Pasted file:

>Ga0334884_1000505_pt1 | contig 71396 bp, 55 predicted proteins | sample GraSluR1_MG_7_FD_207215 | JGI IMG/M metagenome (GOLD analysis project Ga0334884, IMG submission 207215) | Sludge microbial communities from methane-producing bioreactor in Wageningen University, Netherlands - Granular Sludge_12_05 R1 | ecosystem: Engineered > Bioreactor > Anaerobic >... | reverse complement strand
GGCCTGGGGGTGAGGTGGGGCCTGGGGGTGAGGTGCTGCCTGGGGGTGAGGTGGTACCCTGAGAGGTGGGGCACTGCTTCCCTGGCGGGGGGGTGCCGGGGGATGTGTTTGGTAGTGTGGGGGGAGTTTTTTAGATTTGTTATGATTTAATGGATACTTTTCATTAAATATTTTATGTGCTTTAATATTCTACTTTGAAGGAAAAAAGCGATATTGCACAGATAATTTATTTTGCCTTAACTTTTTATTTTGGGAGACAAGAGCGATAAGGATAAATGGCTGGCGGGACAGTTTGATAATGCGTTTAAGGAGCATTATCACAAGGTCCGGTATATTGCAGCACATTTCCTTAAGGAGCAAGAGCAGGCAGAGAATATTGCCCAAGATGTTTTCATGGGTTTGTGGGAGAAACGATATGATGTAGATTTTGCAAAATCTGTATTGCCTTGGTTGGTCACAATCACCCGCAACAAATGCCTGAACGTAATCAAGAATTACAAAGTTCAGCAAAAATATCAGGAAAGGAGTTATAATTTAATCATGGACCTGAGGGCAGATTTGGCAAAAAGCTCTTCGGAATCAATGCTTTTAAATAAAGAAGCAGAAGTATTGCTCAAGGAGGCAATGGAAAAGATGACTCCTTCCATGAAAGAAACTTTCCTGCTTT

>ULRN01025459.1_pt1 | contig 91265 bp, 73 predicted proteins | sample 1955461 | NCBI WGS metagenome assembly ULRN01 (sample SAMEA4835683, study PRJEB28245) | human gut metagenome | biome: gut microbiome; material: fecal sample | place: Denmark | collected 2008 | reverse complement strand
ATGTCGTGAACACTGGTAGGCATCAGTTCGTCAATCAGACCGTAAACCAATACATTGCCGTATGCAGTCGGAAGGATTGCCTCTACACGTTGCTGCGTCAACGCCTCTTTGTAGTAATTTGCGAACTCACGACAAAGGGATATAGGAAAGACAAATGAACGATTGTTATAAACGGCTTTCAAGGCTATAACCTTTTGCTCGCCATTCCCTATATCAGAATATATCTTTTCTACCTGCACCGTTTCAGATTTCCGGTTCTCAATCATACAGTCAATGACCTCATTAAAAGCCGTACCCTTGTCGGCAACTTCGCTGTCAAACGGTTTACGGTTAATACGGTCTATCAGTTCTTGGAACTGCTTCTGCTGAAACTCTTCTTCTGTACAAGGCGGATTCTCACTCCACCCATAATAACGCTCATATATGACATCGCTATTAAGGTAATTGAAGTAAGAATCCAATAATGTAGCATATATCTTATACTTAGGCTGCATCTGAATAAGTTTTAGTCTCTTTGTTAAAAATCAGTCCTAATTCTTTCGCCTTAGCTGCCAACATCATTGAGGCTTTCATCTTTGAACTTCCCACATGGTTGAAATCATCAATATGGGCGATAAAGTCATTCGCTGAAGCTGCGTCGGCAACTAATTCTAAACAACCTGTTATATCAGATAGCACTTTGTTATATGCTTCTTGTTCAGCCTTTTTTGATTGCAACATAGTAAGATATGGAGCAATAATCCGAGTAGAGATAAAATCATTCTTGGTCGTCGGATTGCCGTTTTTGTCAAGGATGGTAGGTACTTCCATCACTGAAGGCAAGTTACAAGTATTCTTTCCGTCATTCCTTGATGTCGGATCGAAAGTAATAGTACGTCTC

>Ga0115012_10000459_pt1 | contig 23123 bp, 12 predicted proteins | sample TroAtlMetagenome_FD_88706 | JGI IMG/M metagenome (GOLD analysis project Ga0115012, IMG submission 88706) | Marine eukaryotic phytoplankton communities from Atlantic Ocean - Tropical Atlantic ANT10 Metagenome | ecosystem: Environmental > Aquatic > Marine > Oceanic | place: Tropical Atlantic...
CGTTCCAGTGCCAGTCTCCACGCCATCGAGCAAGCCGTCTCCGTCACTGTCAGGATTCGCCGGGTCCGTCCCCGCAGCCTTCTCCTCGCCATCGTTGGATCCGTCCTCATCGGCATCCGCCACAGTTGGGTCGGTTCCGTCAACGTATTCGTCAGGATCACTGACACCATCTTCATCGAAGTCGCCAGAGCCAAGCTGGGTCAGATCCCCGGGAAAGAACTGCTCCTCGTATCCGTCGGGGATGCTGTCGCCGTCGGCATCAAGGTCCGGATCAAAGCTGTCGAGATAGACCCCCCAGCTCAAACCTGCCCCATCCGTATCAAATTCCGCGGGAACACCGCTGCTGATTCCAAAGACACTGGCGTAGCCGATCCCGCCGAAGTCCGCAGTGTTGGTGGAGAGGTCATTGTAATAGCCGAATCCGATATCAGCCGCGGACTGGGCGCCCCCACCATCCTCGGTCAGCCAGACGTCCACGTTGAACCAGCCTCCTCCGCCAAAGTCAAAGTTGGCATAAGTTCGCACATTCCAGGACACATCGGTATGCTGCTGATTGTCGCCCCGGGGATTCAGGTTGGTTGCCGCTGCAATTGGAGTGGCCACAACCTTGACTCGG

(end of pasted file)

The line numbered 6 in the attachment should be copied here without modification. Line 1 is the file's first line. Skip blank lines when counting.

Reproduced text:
CGTTCCAGTGCCAGTCTCCACGCCATCGAGCAAGCCGTCTCCGTCACTGTCAGGATTCGCCGGGTCCGTCCCCGCAGCCTTCTCCTCGCCATCGTTGGATCCGTCCTCATCGGCATCCGCCACAGTTGGGTCGGTTCCGTCAACGTATTCGTCAGGATCACTGACACCATCTTCATCGAAGTCGCCAGAGCCAAGCTGGGTCAGATCCCCGGGAAAGAACTGCTCCTCGTATCCGTCGGGGATGCTGTCGCCGTCGGCATCAAGGTCCGGATCAAAGCTGTCGAGATAGACCCCCCAGCTCAAACCTGCCCCATCCGTATCAAATTCCGCGGGAACACCGCTGCTGATTCCAAAGACACTGGCGTAGCCGATCCCGCCGAAGTCCGCAGTGTTGGTGGAGAGGTCATTGTAATAGCCGAATCCGATATCAGCCGCGGACTGGGCGCCCCCACCATCCTCGGTCAGCCAGACGTCCACGTTGAACCAGCCTCCTCCGCCAAAGTCAAAGTTGGCATAAGTTCGCACATTCCAGGACACATCGGTATGCTGCTGATTGTCGCCCCGGGGATTCAGGTTGGTTGCCGCTGCAATTGGAGTGGCCACAACCTTGACTCGG